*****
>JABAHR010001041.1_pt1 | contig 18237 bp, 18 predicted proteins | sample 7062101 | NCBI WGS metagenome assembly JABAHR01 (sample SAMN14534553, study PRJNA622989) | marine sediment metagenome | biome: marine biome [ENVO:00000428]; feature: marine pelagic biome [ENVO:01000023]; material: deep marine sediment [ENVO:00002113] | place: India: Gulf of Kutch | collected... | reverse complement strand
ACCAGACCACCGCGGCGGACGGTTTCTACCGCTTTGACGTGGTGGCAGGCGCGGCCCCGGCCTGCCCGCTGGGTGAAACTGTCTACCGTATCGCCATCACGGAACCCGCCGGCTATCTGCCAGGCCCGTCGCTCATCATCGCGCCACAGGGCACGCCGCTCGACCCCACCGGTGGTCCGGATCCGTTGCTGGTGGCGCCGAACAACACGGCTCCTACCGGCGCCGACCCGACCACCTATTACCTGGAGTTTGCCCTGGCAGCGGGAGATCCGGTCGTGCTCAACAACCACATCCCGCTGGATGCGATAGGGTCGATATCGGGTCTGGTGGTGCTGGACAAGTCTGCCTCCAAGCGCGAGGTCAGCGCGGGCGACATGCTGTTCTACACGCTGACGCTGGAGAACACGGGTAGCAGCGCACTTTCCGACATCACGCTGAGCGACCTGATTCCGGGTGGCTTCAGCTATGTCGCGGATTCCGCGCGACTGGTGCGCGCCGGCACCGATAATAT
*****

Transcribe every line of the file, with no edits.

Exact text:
>JABAHR010001041.1_pt1 | contig 18237 bp, 18 predicted proteins | sample 7062101 | NCBI WGS metagenome assembly JABAHR01 (sample SAMN14534553, study PRJNA622989) | marine sediment metagenome | biome: marine biome [ENVO:00000428]; feature: marine pelagic biome [ENVO:01000023]; material: deep marine sediment [ENVO:00002113] | place: India: Gulf of Kutch | collected... | reverse complement strand
ACCAGACCACCGCGGCGGACGGTTTCTACCGCTTTGACGTGGTGGCAGGCGCGGCCCCGGCCTGCCCGCTGGGTGAAACTGTCTACCGTATCGCCATCACGGAACCCGCCGGCTATCTGCCAGGCCCGTCGCTCATCATCGCGCCACAGGGCACGCCGCTCGACCCCACCGGTGGTCCGGATCCGTTGCTGGTGGCGCCGAACAACACGGCTCCTACCGGCGCCGACCCGACCACCTATTACCTGGAGTTTGCCCTGGCAGCGGGAGATCCGGTCGTGCTCAACAACCACATCCCGCTGGATGCGATAGGGTCGATATCGGGTCTGGTGGTGCTGGACAAGTCTGCCTCCAAGCGCGAGGTCAGCGCGGGCGACATGCTGTTCTACACGCTGACGCTGGAGAACACGGGTAGCAGCGCACTTTCCGACATCACGCTGAGCGACCTGATTCCGGGTGGCTTCAGCTATGTCGCGGATTCCGCGCGACTGGTGCGCGCCGGCACCGATAATAT